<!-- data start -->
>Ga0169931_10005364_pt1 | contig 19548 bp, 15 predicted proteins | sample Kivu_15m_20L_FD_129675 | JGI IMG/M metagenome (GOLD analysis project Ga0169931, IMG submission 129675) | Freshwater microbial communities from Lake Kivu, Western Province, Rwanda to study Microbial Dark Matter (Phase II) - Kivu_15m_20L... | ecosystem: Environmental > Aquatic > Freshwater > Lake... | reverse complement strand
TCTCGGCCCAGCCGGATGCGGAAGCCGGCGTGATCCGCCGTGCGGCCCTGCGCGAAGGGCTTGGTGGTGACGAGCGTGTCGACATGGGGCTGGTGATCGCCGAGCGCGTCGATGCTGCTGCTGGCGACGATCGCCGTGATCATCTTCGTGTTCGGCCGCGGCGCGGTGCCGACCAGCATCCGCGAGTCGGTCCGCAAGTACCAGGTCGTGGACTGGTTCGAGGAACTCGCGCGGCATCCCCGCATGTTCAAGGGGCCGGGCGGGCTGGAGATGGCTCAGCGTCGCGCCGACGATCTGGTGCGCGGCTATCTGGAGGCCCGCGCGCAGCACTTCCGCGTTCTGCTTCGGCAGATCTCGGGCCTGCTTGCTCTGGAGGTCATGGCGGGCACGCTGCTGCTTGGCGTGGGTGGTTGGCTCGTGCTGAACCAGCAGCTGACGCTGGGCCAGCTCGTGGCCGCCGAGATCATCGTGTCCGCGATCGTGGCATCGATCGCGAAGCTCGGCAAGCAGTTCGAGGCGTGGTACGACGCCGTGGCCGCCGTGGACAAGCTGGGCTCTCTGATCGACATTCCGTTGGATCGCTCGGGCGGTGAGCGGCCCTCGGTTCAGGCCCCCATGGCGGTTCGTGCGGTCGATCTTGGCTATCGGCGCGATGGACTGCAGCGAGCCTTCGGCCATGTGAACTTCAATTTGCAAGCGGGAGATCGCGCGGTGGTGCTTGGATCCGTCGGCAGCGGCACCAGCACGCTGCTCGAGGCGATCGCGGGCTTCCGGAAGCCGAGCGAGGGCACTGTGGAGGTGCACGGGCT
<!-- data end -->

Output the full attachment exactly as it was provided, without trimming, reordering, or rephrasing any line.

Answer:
>Ga0169931_10005364_pt1 | contig 19548 bp, 15 predicted proteins | sample Kivu_15m_20L_FD_129675 | JGI IMG/M metagenome (GOLD analysis project Ga0169931, IMG submission 129675) | Freshwater microbial communities from Lake Kivu, Western Province, Rwanda to study Microbial Dark Matter (Phase II) - Kivu_15m_20L... | ecosystem: Environmental > Aquatic > Freshwater > Lake... | reverse complement strand
TCTCGGCCCAGCCGGATGCGGAAGCCGGCGTGATCCGCCGTGCGGCCCTGCGCGAAGGGCTTGGTGGTGACGAGCGTGTCGACATGGGGCTGGTGATCGCCGAGCGCGTCGATGCTGCTGCTGGCGACGATCGCCGTGATCATCTTCGTGTTCGGCCGCGGCGCGGTGCCGACCAGCATCCGCGAGTCGGTCCGCAAGTACCAGGTCGTGGACTGGTTCGAGGAACTCGCGCGGCATCCCCGCATGTTCAAGGGGCCGGGCGGGCTGGAGATGGCTCAGCGTCGCGCCGACGATCTGGTGCGCGGCTATCTGGAGGCCCGCGCGCAGCACTTCCGCGTTCTGCTTCGGCAGATCTCGGGCCTGCTTGCTCTGGAGGTCATGGCGGGCACGCTGCTGCTTGGCGTGGGTGGTTGGCTCGTGCTGAACCAGCAGCTGACGCTGGGCCAGCTCGTGGCCGCCGAGATCATCGTGTCCGCGATCGTGGCATCGATCGCGAAGCTCGGCAAGCAGTTCGAGGCGTGGTACGACGCCGTGGCCGCCGTGGACAAGCTGGGCTCTCTGATCGACATTCCGTTGGATCGCTCGGGCGGTGAGCGGCCCTCGGTTCAGGCCCCCATGGCGGTTCGTGCGGTCGATCTTGGCTATCGGCGCGATGGACTGCAGCGAGCCTTCGGCCATGTGAACTTCAATTTGCAAGCGGGAGATCGCGCGGTGGTGCTTGGATCCGTCGGCAGCGGCACCAGCACGCTGCTCGAGGCGATCGCGGGCTTCCGGAAGCCGAGCGAGGGCACTGTGGAGGTGCACGGGCT